Doug Fischer: The Legacy of the 1905 "Treaty 9" In Canada's Ontario Province

Roundup: Talking About History

Even when they discarded the clothes they wore for official occasions, the seven middle-aged white men -- three government agents, a pair of policemen, a doctor and a Hudson's Bay Co. tour organizer -- could not help but appear faintly comic.

Looking at them in photographs a century later, the men who brought Treaty 9 to the Cree and Ojibway of northern Ontario and left with the rights to their land stuffed in their satchels seem unable to shake their stiff Victorian posture, even out on the wind-swept flood plains of the James Bay coast.

The photos, many taken by Duncan Campbell Scott, the famed poet from Ottawa and the lead treaty commissioner, capture the entourage in formal and informal poses: in suit and tie, under the British flag and flanked by full-dress policemen; in pith helmet and mosquito netting on a portage trail; in high-button boots and jaunty boaters walking amid a group of aboriginals seated on the grass.

"All of them could just as easily been travelling to a native village in Mashonaland or to a Himalayan hill station of the British Raj," historian James Morrison observes wryly. "The members of the treaty party seemed to have enjoyed themselves immensely."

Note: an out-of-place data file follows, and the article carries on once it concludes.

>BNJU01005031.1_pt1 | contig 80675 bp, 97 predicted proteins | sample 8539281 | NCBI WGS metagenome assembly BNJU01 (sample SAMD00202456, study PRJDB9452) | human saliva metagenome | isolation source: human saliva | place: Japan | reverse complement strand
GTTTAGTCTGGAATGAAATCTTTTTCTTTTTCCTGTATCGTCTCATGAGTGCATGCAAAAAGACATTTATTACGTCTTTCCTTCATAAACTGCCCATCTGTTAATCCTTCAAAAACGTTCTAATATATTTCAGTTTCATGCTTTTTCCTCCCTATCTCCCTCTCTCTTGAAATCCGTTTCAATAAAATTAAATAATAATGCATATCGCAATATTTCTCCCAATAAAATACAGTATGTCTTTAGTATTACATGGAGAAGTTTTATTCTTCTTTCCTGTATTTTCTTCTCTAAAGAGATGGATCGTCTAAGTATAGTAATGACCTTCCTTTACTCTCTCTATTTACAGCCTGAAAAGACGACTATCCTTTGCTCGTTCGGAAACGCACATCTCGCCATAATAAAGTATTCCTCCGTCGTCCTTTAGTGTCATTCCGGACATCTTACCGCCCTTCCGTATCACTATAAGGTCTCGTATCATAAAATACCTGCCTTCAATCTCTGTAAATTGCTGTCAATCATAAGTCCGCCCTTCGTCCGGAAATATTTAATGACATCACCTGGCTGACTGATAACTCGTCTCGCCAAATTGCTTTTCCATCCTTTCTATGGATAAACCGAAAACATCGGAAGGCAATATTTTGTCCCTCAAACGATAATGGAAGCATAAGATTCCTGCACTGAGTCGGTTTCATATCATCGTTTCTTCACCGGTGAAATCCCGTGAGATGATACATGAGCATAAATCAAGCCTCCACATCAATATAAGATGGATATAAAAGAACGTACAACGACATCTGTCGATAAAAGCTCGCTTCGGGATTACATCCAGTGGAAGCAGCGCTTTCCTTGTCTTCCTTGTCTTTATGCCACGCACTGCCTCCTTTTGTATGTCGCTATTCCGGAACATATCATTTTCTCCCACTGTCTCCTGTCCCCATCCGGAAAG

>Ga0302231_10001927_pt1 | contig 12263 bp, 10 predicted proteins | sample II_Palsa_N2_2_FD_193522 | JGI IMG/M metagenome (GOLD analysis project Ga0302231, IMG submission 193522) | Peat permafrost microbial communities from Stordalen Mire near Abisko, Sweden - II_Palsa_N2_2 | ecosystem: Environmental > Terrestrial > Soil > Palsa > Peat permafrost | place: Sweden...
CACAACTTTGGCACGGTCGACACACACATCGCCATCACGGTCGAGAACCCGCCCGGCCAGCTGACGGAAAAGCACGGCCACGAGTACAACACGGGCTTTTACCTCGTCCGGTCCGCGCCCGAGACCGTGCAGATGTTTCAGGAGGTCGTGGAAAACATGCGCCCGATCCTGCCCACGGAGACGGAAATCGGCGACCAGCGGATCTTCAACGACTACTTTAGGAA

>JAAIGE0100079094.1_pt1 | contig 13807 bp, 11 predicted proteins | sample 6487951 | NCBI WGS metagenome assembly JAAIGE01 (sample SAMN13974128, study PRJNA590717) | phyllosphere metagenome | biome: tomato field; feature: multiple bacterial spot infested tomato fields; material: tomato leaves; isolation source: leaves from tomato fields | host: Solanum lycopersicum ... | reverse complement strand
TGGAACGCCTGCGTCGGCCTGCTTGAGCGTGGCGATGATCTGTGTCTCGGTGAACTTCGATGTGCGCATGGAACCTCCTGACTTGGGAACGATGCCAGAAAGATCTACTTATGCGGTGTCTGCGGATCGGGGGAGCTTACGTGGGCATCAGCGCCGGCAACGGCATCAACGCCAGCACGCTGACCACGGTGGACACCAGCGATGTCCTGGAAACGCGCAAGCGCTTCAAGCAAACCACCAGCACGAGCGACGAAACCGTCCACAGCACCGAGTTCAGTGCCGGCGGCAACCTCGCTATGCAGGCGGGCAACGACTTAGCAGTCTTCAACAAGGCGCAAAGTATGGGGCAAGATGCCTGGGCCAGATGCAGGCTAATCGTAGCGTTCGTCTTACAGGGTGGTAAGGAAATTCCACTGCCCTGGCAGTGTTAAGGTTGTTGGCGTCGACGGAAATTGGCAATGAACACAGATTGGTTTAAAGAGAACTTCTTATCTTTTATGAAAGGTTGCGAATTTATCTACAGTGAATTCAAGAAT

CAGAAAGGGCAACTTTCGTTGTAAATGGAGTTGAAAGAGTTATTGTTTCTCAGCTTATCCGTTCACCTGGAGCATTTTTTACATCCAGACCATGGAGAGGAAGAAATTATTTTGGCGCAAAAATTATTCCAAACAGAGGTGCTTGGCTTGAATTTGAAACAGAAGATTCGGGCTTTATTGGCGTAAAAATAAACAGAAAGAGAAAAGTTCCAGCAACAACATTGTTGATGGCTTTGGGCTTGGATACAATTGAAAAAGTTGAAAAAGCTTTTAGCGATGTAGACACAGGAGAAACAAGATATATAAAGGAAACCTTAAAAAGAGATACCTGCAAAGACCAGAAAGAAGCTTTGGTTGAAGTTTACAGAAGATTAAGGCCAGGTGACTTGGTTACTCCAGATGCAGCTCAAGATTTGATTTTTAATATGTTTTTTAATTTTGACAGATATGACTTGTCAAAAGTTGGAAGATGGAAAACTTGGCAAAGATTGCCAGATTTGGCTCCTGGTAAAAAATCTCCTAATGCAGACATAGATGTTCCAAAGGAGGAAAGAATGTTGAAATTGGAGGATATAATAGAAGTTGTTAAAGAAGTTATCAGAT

Indeed they did. In journals and articles written after their 1905 travels to the native communities flung along the 800 kilometres of the Albany River, it's clear the members of the treaty entourage were invigorated by the crisp boreal air and the expanse of forest that slipped alongside their canoes.

It must have especially pleased Scott to be away from Ottawa and the bureaucratic precision of the Indian Affairs department. While Indian guides or others in the treaty party paddled, Scott often buried himself in the Oxford Book of Poetry or penned verse of his own, much of it to appear in Via Borealis, a volume of poems published in 1906. Fishing and sketching were popular pursuits of others in the party.

For the Cree and Ojibway, however, the mission of the visitors from Ottawa was a much more serious business. A century later, the reverberations of the trek are still being played out across northern Ontario, most recently in the evacuation at Kashechewan, the troubled Cree reserve created by Treaty 9 in the lowlands at the mouth of the Albany River.

[Editor's Note: This is a very short excerpt from a much longer article. Please see the Ottawa Citizen for more.]

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